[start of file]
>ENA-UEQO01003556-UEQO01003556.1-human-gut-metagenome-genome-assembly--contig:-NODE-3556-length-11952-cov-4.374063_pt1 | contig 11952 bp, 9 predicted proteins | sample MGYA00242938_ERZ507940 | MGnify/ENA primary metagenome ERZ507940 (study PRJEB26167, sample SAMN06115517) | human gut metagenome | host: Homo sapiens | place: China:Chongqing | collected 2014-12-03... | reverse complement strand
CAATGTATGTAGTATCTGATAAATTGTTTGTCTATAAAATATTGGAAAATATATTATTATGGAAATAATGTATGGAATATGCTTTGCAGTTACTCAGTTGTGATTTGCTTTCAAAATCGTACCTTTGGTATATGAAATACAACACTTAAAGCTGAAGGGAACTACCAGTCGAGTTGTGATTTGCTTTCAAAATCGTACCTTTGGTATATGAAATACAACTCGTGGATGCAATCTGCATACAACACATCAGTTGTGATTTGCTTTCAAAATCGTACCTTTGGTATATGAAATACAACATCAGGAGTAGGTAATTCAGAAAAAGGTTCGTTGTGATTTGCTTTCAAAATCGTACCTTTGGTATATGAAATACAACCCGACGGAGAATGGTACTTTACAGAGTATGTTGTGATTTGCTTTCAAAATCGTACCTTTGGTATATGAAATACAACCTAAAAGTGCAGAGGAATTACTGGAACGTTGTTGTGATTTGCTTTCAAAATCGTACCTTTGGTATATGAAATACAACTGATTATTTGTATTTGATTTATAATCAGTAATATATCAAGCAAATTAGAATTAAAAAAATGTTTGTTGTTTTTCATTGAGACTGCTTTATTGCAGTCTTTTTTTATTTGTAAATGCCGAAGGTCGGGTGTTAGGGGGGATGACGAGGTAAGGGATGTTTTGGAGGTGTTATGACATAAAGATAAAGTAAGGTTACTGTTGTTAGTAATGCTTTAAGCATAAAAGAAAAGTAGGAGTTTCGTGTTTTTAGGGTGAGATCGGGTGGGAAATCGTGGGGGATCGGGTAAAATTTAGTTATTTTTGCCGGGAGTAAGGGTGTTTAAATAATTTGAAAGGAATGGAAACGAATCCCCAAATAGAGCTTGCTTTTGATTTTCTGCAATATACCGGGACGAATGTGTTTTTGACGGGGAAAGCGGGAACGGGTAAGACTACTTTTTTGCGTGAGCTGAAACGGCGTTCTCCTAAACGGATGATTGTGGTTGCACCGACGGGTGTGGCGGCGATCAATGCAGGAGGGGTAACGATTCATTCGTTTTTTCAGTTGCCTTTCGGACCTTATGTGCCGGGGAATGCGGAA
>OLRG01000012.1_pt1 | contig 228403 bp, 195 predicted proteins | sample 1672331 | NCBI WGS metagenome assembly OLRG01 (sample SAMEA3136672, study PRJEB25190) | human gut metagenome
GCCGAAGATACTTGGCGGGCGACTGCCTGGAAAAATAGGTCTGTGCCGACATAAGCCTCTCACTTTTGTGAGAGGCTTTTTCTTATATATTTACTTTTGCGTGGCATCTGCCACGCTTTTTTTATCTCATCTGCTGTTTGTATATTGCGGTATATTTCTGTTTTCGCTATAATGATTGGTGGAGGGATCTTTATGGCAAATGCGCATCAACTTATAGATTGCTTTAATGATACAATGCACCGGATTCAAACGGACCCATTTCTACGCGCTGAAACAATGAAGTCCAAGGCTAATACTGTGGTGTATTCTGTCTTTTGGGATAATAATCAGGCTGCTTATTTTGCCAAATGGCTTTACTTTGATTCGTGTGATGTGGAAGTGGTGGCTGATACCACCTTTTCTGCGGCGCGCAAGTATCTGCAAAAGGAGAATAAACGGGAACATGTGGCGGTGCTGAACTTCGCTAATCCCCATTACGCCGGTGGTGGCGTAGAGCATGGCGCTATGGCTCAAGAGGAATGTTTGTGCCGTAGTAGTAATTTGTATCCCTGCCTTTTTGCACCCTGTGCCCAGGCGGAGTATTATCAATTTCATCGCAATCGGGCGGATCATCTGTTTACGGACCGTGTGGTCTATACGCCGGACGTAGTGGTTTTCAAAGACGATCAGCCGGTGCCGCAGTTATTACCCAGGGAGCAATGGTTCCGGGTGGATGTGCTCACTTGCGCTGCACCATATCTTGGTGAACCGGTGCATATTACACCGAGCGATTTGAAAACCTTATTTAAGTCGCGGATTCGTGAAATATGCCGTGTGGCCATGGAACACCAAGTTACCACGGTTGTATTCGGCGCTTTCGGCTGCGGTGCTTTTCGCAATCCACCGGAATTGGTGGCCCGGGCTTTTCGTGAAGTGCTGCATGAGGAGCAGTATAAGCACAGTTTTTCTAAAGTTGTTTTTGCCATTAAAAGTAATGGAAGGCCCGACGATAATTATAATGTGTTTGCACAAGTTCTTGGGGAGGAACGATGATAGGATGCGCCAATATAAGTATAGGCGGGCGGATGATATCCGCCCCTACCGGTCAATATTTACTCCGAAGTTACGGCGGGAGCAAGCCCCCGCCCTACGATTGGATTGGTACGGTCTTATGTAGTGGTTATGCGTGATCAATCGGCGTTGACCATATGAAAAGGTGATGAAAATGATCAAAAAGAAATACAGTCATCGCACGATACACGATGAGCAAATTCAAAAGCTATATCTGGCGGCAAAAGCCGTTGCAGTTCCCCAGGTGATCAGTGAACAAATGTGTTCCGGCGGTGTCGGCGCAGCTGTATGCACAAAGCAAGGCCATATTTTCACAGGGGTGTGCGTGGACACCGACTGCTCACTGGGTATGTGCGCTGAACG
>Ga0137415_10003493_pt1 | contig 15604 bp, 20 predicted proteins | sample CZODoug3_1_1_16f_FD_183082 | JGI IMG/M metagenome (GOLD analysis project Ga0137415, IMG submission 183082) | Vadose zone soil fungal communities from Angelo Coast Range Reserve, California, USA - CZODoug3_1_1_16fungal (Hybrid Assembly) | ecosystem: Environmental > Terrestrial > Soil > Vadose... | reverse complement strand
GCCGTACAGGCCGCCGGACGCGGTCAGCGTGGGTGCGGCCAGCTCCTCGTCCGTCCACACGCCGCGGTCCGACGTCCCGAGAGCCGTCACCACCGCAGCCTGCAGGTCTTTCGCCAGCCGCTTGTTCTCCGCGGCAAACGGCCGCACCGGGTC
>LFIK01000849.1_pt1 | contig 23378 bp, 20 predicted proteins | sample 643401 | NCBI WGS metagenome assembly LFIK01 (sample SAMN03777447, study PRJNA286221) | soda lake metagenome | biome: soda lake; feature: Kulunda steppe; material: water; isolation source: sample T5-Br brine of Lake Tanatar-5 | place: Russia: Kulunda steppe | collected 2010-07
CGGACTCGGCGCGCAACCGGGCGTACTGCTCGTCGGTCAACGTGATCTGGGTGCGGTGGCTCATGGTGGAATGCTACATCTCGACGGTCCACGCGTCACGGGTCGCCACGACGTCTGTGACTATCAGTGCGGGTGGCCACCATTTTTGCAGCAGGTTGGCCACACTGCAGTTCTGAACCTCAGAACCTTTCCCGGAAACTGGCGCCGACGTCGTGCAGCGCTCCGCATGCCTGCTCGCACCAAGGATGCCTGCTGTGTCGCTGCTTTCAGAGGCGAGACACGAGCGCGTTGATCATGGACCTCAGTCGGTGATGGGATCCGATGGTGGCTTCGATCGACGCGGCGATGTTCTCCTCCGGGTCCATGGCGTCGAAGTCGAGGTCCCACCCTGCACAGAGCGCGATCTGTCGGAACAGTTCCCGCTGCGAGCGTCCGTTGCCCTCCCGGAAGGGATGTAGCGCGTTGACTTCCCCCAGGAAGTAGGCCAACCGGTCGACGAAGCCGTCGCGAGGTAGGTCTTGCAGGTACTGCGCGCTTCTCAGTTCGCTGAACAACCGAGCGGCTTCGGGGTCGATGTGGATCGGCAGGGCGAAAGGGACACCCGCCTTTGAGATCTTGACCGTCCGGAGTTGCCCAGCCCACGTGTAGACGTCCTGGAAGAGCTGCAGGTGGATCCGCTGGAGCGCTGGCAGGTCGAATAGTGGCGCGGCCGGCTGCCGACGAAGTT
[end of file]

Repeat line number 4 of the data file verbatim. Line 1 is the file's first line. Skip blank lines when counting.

GCCGAAGATACTTGGCGGGCGACTGCCTGGAAAAATAGGTCTGTGCCGACATAAGCCTCTCACTTTTGTGAGAGGCTTTTTCTTATATATTTACTTTTGCGTGGCATCTGCCACGCTTTTTTTATCTCATCTGCTGTTTGTATATTGCGGTATATTTCTGTTTTCGCTATAATGATTGGTGGAGGGATCTTTATGGCAAATGCGCATCAACTTATAGATTGCTTTAATGATACAATGCACCGGATTCAAACGGACCCATTTCTACGCGCTGAAACAATGAAGTCCAAGGCTAATACTGTGGTGTATTCTGTCTTTTGGGATAATAATCAGGCTGCTTATTTTGCCAAATGGCTTTACTTTGATTCGTGTGATGTGGAAGTGGTGGCTGATACCACCTTTTCTGCGGCGCGCAAGTATCTGCAAAAGGAGAATAAACGGGAACATGTGGCGGTGCTGAACTTCGCTAATCCCCATTACGCCGGTGGTGGCGTAGAGCATGGCGCTATGGCTCAAGAGGAATGTTTGTGCCGTAGTAGTAATTTGTATCCCTGCCTTTTTGCACCCTGTGCCCAGGCGGAGTATTATCAATTTCATCGCAATCGGGCGGATCATCTGTTTACGGACCGTGTGGTCTATACGCCGGACGTAGTGGTTTTCAAAGACGATCAGCCGGTGCCGCAGTTATTACCCAGGGAGCAATGGTTCCGGGTGGATGTGCTCACTTGCGCTGCACCATATCTTGGTGAACCGGTGCATATTACACCGAGCGATTTGAAAACCTTATTTAAGTCGCGGATTCGTGAAATATGCCGTGTGGCCATGGAACACCAAGTTACCACGGTTGTATTCGGCGCTTTCGGCTGCGGTGCTTTTCGCAATCCACCGGAATTGGTGGCCCGGGCTTTTCGTGAAGTGCTGCATGAGGAGCAGTATAAGCACAGTTTTTCTAAAGTTGTTTTTGCCATTAAAAGTAATGGAAGGCCCGACGATAATTATAATGTGTTTGCACAAGTTCTTGGGGAGGAACGATGATAGGATGCGCCAATATAAGTATAGGCGGGCGGATGATATCCGCCCCTACCGGTCAATATTTACTCCGAAGTTACGGCGGGAGCAAGCCCCCGCCCTACGATTGGATTGGTACGGTCTTATGTAGTGGTTATGCGTGATCAATCGGCGTTGACCATATGAAAAGGTGATGAAAATGATCAAAAAGAAATACAGTCATCGCACGATACACGATGAGCAAATTCAAAAGCTATATCTGGCGGCAAAAGCCGTTGCAGTTCCCCAGGTGATCAGTGAACAAATGTGTTCCGGCGGTGTCGGCGCAGCTGTATGCACAAAGCAAGGCCATATTTTCACAGGGGTGTGCGTGGACACCGACTGCTCACTGGGTATGTGCGCTGAACG